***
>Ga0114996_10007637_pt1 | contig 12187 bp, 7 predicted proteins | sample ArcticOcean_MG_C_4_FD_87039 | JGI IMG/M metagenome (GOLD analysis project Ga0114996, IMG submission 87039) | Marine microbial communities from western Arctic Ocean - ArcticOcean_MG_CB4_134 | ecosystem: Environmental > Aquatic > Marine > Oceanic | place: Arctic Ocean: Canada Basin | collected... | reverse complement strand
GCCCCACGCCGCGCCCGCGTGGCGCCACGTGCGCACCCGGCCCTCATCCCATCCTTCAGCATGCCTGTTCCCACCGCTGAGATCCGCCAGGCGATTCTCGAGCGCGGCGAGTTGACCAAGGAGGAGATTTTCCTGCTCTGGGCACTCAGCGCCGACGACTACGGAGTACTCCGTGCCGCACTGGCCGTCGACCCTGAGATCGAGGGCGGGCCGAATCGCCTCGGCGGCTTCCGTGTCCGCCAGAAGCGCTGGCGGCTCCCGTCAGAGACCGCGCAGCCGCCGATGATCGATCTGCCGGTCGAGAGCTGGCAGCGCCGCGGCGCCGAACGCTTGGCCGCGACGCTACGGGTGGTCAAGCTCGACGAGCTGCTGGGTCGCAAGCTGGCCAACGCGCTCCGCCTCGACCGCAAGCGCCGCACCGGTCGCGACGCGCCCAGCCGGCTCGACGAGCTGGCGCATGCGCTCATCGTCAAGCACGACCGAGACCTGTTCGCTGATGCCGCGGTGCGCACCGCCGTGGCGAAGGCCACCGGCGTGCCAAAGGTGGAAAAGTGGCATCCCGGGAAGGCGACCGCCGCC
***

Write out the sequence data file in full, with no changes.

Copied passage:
>Ga0114996_10007637_pt1 | contig 12187 bp, 7 predicted proteins | sample ArcticOcean_MG_C_4_FD_87039 | JGI IMG/M metagenome (GOLD analysis project Ga0114996, IMG submission 87039) | Marine microbial communities from western Arctic Ocean - ArcticOcean_MG_CB4_134 | ecosystem: Environmental > Aquatic > Marine > Oceanic | place: Arctic Ocean: Canada Basin | collected... | reverse complement strand
GCCCCACGCCGCGCCCGCGTGGCGCCACGTGCGCACCCGGCCCTCATCCCATCCTTCAGCATGCCTGTTCCCACCGCTGAGATCCGCCAGGCGATTCTCGAGCGCGGCGAGTTGACCAAGGAGGAGATTTTCCTGCTCTGGGCACTCAGCGCCGACGACTACGGAGTACTCCGTGCCGCACTGGCCGTCGACCCTGAGATCGAGGGCGGGCCGAATCGCCTCGGCGGCTTCCGTGTCCGCCAGAAGCGCTGGCGGCTCCCGTCAGAGACCGCGCAGCCGCCGATGATCGATCTGCCGGTCGAGAGCTGGCAGCGCCGCGGCGCCGAACGCTTGGCCGCGACGCTACGGGTGGTCAAGCTCGACGAGCTGCTGGGTCGCAAGCTGGCCAACGCGCTCCGCCTCGACCGCAAGCGCCGCACCGGTCGCGACGCGCCCAGCCGGCTCGACGAGCTGGCGCATGCGCTCATCGTCAAGCACGACCGAGACCTGTTCGCTGATGCCGCGGTGCGCACCGCCGTGGCGAAGGCCACCGGCGTGCCAAAGGTGGAAAAGTGGCATCCCGGGAAGGCGACCGCCGCC